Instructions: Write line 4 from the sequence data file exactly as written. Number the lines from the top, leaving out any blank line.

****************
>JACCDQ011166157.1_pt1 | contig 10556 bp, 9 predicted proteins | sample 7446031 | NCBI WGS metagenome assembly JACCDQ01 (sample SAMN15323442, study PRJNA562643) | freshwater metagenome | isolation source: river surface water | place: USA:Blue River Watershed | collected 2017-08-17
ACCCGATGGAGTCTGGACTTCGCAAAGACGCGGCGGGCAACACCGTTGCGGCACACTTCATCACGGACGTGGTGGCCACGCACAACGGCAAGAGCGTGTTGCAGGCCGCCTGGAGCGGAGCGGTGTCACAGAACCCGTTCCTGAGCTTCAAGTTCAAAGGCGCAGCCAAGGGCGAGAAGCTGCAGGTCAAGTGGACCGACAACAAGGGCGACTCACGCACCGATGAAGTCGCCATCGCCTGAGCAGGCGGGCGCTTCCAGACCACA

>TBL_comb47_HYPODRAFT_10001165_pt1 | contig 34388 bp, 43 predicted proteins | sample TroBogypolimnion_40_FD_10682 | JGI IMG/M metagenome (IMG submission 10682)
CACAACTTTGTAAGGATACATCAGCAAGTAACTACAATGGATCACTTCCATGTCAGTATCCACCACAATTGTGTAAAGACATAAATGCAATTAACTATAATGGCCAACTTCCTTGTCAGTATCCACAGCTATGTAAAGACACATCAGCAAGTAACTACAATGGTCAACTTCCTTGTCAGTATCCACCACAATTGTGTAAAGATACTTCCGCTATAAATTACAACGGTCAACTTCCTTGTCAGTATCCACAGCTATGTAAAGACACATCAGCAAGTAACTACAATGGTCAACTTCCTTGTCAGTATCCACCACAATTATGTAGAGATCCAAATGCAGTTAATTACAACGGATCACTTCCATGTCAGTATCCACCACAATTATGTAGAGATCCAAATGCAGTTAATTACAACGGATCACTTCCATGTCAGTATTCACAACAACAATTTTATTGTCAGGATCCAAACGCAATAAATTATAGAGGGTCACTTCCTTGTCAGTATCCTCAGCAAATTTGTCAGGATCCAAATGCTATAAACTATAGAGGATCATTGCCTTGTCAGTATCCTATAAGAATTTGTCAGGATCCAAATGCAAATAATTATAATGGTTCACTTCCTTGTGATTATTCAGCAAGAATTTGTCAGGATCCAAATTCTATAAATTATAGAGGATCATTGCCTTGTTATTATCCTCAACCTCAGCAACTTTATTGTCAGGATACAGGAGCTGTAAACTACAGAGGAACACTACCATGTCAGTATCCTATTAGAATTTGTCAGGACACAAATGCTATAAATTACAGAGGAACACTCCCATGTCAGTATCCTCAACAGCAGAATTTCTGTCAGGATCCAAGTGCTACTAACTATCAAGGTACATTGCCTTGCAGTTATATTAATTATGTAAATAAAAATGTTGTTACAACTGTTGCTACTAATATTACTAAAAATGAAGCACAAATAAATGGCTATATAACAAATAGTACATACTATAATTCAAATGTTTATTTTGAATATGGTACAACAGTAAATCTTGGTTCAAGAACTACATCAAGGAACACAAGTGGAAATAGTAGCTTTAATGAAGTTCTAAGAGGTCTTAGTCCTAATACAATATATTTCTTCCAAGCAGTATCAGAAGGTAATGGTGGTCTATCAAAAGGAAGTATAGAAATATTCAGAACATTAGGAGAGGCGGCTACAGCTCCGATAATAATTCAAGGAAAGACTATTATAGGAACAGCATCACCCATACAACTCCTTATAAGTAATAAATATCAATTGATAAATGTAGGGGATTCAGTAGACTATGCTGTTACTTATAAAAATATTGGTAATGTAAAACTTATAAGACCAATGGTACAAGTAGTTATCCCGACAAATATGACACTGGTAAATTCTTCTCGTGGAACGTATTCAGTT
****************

CACAACTTTGTAAGGATACATCAGCAAGTAACTACAATGGATCACTTCCATGTCAGTATCCACCACAATTGTGTAAAGACATAAATGCAATTAACTATAATGGCCAACTTCCTTGTCAGTATCCACAGCTATGTAAAGACACATCAGCAAGTAACTACAATGGTCAACTTCCTTGTCAGTATCCACCACAATTGTGTAAAGATACTTCCGCTATAAATTACAACGGTCAACTTCCTTGTCAGTATCCACAGCTATGTAAAGACACATCAGCAAGTAACTACAATGGTCAACTTCCTTGTCAGTATCCACCACAATTATGTAGAGATCCAAATGCAGTTAATTACAACGGATCACTTCCATGTCAGTATCCACCACAATTATGTAGAGATCCAAATGCAGTTAATTACAACGGATCACTTCCATGTCAGTATTCACAACAACAATTTTATTGTCAGGATCCAAACGCAATAAATTATAGAGGGTCACTTCCTTGTCAGTATCCTCAGCAAATTTGTCAGGATCCAAATGCTATAAACTATAGAGGATCATTGCCTTGTCAGTATCCTATAAGAATTTGTCAGGATCCAAATGCAAATAATTATAATGGTTCACTTCCTTGTGATTATTCAGCAAGAATTTGTCAGGATCCAAATTCTATAAATTATAGAGGATCATTGCCTTGTTATTATCCTCAACCTCAGCAACTTTATTGTCAGGATACAGGAGCTGTAAACTACAGAGGAACACTACCATGTCAGTATCCTATTAGAATTTGTCAGGACACAAATGCTATAAATTACAGAGGAACACTCCCATGTCAGTATCCTCAACAGCAGAATTTCTGTCAGGATCCAAGTGCTACTAACTATCAAGGTACATTGCCTTGCAGTTATATTAATTATGTAAATAAAAATGTTGTTACAACTGTTGCTACTAATATTACTAAAAATGAAGCACAAATAAATGGCTATATAACAAATAGTACATACTATAATTCAAATGTTTATTTTGAATATGGTACAACAGTAAATCTTGGTTCAAGAACTACATCAAGGAACACAAGTGGAAATAGTAGCTTTAATGAAGTTCTAAGAGGTCTTAGTCCTAATACAATATATTTCTTCCAAGCAGTATCAGAAGGTAATGGTGGTCTATCAAAAGGAAGTATAGAAATATTCAGAACATTAGGAGAGGCGGCTACAGCTCCGATAATAATTCAAGGAAAGACTATTATAGGAACAGCATCACCCATACAACTCCTTATAAGTAATAAATATCAATTGATAAATGTAGGGGATTCAGTAGACTATGCTGTTACTTATAAAAATATTGGTAATGTAAAACTTATAAGACCAATGGTACAAGTAGTTATCCCGACAAATATGACACTGGTAAATTCTTCTCGTGGAACGTATTCAGTT